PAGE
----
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The role of education in the uptake of preventative health care: The case of cervical screening in Britain


  • Sabates, Ricardo
  • Feinstein, Leon


This paper reports findings on the relationship between education and the take-up of screening for cervical cancer, as an example of preventative health-care activity. Theoretically, education can enhance the demand for preventative health services by raising awareness of the importance of undertaking regular health check-ups and may also improve the ways in which individuals understand information regarding periodical tests, communicate with the health practitioner, and interpret results. Furthermore, education enhances the inclusion of individuals in society, improving self-efficacy and confidence. All these factors may increase service uptake. The empirical analysis uses data from the British Household Panel Survey (BHPS) and applies techniques for discrete panel data to estimate the parameters of the model. Results show that adult learning leading to qualifications is statistically associated with an increase in the uptake of screening. The marginal effect indicates that participation in courses leading to qualifications increases the probability of having a smear test between 4.3 and 4.4 percentage points. This estimate is strongly robust to time-invariant selectivity bias in education and the inclusion of income, class, occupation, and parental socio-economic status. These findings enrich existing evidence on the socio-economic determinants of screening for cervical cancer and enable policy makers to better understand barriers to service uptake.

Suggested Citation

  • Sabates, Ricardo & Feinstein, Leon, 2006. "The role of education in the uptake of preventative health care: The case of cervical screening in Britain," Social Science & Medicine, Elsevier, vol. 62(12), pages 2998-3010, June.
  • Handle: RePEc:eee:socmed:v:62:y:2006:i:12:p:2998-3010

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    References listed on IDEAS

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    7. Doyle, Yvonne, 1991. "A survey of the cervical screening service in a London district, including reasons for non-attendance, ethnic responses and views on the quality of the service," Social Science & Medicine, Elsevier, vol. 32(8), pages 953-957, January.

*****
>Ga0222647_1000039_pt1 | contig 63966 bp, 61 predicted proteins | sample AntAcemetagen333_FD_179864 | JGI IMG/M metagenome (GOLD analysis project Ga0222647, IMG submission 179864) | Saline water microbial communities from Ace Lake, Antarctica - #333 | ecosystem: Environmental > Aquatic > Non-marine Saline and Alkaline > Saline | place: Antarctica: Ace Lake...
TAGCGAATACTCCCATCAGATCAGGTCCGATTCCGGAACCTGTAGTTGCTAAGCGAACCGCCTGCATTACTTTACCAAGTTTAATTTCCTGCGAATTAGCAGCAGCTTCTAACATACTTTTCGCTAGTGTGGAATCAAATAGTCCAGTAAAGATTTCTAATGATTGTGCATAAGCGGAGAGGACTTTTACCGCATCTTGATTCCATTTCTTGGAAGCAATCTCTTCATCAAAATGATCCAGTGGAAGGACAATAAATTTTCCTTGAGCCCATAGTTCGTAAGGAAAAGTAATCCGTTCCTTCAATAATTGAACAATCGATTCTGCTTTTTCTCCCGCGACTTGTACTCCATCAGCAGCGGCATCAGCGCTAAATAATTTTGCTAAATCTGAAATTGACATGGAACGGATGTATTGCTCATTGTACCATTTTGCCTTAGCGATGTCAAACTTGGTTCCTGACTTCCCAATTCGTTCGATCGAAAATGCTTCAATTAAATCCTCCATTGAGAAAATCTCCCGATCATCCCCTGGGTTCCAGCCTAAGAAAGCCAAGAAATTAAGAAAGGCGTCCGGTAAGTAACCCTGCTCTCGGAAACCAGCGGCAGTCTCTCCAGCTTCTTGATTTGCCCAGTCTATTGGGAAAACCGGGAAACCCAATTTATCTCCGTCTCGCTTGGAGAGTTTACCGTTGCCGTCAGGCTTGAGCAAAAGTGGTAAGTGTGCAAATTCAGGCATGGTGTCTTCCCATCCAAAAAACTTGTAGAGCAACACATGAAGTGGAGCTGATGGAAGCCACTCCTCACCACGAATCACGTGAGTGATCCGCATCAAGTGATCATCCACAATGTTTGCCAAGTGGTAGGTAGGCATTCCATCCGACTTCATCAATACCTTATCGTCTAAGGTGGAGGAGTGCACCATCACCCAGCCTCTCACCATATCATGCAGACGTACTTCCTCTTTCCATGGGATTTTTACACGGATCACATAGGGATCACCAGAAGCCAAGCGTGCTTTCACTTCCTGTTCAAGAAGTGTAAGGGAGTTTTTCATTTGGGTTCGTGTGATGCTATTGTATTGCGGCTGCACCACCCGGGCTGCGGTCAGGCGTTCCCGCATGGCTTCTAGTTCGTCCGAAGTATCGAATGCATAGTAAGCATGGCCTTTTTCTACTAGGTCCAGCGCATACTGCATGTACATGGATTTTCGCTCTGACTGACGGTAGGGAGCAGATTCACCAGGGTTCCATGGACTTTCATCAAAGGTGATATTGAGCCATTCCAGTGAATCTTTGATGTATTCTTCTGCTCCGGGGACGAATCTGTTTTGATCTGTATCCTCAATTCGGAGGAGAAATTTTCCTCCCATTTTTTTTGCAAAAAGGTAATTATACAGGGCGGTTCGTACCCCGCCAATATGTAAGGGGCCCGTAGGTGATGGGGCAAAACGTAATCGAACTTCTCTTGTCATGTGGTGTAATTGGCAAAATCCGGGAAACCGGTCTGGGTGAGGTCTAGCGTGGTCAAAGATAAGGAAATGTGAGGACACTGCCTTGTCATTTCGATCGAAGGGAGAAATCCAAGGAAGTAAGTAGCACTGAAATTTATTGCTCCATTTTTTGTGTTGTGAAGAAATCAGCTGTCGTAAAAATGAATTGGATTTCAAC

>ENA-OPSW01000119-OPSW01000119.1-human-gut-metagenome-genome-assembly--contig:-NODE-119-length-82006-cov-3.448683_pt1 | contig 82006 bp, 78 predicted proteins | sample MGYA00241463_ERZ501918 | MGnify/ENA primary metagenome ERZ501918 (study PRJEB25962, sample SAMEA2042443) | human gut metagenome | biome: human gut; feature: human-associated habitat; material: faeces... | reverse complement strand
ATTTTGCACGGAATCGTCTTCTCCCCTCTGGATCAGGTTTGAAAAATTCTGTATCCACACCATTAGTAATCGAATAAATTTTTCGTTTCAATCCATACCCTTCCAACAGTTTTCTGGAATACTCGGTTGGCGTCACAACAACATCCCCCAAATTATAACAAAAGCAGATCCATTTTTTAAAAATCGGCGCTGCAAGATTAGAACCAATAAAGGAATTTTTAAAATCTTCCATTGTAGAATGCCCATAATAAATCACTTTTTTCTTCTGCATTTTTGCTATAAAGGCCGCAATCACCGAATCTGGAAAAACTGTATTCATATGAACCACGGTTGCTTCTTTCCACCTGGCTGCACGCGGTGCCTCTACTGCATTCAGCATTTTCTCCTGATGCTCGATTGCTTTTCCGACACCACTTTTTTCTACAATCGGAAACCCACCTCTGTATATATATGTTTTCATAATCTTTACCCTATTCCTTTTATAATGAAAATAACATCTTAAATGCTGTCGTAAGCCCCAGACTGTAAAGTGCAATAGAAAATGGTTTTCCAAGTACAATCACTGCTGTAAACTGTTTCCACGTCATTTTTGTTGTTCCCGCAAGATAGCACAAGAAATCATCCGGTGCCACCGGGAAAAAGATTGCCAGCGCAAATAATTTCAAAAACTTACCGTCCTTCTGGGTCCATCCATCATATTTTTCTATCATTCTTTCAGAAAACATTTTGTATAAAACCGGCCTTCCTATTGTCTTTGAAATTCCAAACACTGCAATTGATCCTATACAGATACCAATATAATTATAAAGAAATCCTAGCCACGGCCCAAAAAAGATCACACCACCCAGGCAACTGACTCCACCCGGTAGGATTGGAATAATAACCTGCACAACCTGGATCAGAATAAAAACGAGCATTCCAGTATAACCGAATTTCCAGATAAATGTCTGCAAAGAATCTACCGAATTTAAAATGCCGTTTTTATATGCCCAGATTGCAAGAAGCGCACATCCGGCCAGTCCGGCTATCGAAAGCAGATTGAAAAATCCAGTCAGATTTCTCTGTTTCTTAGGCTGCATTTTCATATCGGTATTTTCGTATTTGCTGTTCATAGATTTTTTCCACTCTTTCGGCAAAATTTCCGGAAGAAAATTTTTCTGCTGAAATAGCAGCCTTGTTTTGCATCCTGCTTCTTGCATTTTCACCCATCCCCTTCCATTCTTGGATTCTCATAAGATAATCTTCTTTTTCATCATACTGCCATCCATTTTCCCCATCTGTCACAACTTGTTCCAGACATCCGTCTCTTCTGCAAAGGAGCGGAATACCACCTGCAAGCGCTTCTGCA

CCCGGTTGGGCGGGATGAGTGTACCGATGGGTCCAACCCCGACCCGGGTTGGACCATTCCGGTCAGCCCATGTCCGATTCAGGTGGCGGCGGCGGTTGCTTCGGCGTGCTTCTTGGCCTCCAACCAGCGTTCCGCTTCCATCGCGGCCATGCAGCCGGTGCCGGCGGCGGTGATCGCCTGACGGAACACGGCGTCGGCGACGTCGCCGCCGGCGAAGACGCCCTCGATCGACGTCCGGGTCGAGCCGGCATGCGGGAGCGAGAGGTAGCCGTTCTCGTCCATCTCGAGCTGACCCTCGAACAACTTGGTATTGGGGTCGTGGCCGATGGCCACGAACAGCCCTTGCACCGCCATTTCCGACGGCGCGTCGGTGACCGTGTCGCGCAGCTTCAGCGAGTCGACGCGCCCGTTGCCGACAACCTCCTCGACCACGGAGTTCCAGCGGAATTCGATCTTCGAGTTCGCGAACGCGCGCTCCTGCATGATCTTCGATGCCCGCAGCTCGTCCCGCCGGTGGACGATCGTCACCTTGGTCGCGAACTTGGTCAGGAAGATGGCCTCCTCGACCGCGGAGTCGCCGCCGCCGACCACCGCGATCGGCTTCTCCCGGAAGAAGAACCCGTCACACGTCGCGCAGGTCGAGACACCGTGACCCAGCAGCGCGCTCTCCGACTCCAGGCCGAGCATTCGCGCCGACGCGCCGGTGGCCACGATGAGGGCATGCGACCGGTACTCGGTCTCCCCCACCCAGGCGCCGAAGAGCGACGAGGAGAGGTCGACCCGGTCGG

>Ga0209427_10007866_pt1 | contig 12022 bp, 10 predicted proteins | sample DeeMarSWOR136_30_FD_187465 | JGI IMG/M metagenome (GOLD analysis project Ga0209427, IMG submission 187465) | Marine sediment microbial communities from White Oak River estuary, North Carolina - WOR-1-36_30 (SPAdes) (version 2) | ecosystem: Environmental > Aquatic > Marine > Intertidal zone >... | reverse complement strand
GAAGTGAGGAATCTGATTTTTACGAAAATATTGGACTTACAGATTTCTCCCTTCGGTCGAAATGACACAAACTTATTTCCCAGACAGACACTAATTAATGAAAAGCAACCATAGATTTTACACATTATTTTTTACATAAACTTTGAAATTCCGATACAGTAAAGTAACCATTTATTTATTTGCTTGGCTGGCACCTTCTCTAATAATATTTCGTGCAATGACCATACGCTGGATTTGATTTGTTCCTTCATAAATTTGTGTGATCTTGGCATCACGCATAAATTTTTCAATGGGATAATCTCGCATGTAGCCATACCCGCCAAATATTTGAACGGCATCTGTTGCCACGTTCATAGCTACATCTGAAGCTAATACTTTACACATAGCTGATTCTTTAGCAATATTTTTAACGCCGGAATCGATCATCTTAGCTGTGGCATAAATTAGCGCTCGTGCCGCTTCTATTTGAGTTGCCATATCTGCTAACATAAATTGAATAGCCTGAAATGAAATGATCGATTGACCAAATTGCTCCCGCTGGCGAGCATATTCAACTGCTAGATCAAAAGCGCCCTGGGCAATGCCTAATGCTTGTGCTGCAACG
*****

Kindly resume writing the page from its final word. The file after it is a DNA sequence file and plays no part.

8. Robert Haveman & Barbara Wolfe, 1995. "The Determinants of Children's Attainments: A Review of Methods and Findings," Journal of Economic Literature, American Economic Association, vol. 33(4), pages 1829-1878, December.
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    Cited by:

    1. Richard Cookson & Carol Proppper & Miqdad Asaria & Rosalind Raine, 2016. "Socioeconomic inequalities in health care in England," Working Papers 129cherp, Centre for Health Economics, University of York.
    2. Alexander Labeit & Frank Peinemann, 2015. "Breast and cervical cancer screening in Great Britain: Dynamic interrelated processes," Health Economics Review, Springer, vol. 5(1), pages 1-17, December.
    3. repec:spr:ijphth:v:63:y:2018:i:1:d:10.1007_s00038-017-1045-7 is not listed on IDEAS
    4. Merkin, Sharon Stein & Diez Roux, Ana V. & Coresh, Josef & Fried, Linda F. & Jackson, Sharon A. & Powe, Neil R., 2007. "Individual and neighborhood socioeconomic status and progressive chronic kidney disease in an elderly population: The Cardiovascular Health Study," Social Science & Medicine, Elsevier, vol. 65(4), pages 809-821, August.
    5. repec:spr:eujhec:v:19:y:2018:i:3:d:10.1007_s10198-017-0888-4 is not listed on IDEAS
    6. Franz Hackl & Martin Halla & Michael Hummer & Gerald J. Pruckner, 2015. "The Effectiveness of Health Screening," Health Economics, John Wiley & Sons, Ltd., vol. 24(8), pages 913-935, August.
    7. Ozdamar, Oznur & Giovanis, Eleftherios, 2017. "The causal effects of survivors’ benefits on health status and poverty of widows in Turkey: Evidence from Bayesian Networks," Economic Analysis and Policy, Elsevier, vol. 53(C), pages 46-61.
    8. Vogt, Verena & Siegel, Martin & Sundmacher, Leonie, 2014. "Examining regional variation in the use of cancer screening in Germany," Social Science & Medicine, Elsevier, vol. 110(C), pages 74-80.

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